Un-kraut ("weeds") directly opposite the organic cafe Kuchenglocke. Even when open the shop easily goes unnoticed, and its interior does not show all the herbal treasures hidden in the backoffice. Ask for any herb or spice, and the knowledgeable shop keeper will truly find it for you, in organic quality if possible.
She will also happily answer all the questions you might have concerning the use of herbs.
On display are an assortment of organic spices and tisanes, essential oils as well as some gift items. Although the regular opening hours are restricted to
weekdays you might find the place open on Saturdays, occasionally.
Leaving the church park in western direction natural and organic bodycare products can be found at the
Touch of Nature beauty parlour cum shop in Böhmische Straße east of Rothenburger Straße. Note that also this shop is
closed on weekends.
If you take a little detour into Rothenburger Straße -- near the crossing with Bautzner Straße you'll find O'Shea, the factory outlet of a small local manufacturer of vegan natural lip care. But it's more than that: In addition to their own products the shop sells and nicely presents natural body care products of other small-scale producers who use organic and fairly traded ingredients. A real gem to discover new products!
For Indian-style and ayurvedic tea, chai mixtures or herbal teas head for the Indian Shop next to the organic fashion boutique Populi described further down. Unfortunately this owner-driven Indian convenience store isn't generally organic.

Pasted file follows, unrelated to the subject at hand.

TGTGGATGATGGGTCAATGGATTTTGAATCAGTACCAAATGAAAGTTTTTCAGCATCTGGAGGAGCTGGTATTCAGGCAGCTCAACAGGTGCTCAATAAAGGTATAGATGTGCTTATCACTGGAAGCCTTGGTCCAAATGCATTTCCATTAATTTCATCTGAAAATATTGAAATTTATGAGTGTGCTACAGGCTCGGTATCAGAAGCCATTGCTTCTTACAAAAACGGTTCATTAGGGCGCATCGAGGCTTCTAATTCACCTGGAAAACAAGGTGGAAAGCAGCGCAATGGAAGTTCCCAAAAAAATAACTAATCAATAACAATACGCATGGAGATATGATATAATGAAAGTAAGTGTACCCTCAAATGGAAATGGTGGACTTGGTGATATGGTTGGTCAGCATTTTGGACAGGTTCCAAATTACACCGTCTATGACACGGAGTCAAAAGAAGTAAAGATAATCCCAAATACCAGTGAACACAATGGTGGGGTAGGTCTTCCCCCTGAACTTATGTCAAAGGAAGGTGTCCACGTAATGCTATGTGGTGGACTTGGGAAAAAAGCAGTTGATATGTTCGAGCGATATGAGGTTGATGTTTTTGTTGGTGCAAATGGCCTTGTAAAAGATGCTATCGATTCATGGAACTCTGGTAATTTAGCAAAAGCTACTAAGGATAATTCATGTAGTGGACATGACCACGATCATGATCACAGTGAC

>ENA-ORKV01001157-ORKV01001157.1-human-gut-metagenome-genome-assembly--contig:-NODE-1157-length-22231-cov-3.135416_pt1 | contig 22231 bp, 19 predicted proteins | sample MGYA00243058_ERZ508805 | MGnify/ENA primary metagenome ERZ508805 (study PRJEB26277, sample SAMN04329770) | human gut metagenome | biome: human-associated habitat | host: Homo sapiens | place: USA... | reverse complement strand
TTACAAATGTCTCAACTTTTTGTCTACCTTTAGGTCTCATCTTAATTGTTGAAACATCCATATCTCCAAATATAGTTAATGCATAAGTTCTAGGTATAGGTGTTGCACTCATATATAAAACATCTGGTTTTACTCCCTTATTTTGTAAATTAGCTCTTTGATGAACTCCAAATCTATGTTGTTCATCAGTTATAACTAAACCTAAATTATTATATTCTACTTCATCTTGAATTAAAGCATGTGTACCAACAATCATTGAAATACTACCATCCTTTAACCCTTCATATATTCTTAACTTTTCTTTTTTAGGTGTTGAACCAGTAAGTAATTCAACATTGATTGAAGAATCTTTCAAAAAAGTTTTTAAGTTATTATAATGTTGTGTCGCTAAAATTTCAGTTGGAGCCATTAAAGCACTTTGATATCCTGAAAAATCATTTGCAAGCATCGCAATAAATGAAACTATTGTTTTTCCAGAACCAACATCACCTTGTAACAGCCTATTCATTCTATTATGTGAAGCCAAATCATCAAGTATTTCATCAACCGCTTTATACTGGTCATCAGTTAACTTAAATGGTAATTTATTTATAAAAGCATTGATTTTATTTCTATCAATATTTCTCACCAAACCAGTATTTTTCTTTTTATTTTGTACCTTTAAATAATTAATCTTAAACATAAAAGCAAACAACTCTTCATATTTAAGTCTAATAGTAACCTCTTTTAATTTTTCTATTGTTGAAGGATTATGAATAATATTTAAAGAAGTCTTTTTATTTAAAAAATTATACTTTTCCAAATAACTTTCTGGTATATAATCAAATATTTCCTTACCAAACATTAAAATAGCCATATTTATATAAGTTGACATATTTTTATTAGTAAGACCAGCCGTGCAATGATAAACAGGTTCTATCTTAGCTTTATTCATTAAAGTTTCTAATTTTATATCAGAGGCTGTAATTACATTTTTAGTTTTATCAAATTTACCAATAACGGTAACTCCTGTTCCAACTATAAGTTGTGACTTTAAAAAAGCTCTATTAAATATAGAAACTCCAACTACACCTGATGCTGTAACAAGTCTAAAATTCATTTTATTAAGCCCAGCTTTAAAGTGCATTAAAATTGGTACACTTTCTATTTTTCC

A few steps from Touch of Nature there's a second hand bicycle shop cum workshop, Elbcycles, where you can buy a used or recycled bike if you're staying longer, or get your own one fixed.
If you follow Böhmische Straße until it ends at Alaunstraße. A
luminous blue wall indicates the location of the Geldschneider & Co. steam-punk workshop. Among others you will find beautiful jewellery made from recycled parts of abandoned analog wrist watches. The place has somewhat erratic opening hours, so step by when nearby (if you need to plan ahead: Saturdays seem a safe bet). If closed during regular German shop opening hours you may call the phone number given on the entrance door.
As in many other German cities the first address for colourful gifts as well as organic sweets, spices and condiments are fair-trade shops founded as grassroots activities by Christian parish members in accordance with the conciliar process of mutual commitment (covenant) to justice, peace and the integrity of creation (JPIC). As the host for pioneering regional ecumenical plenums in 1989 and 1990 the city of Dresden has been playing an important role in this process. The spirit of this movement lives on in local fair trade initiatives like Quilombo which for almost 25 years had run a fair-trade shop in the entrance area of Dreikönigskirche in Hauptstraße which played host to the first democratically elected local parliament in Saxony after East Germany's peaceful implosion in 1989. Today the initiative still has a shop in the neighbourhood of Löbtau while their former place in the "Haus der Kirche" ("house of the church") has been converted into fair-trade
Sharing their roots with the Quilombo NGO the team of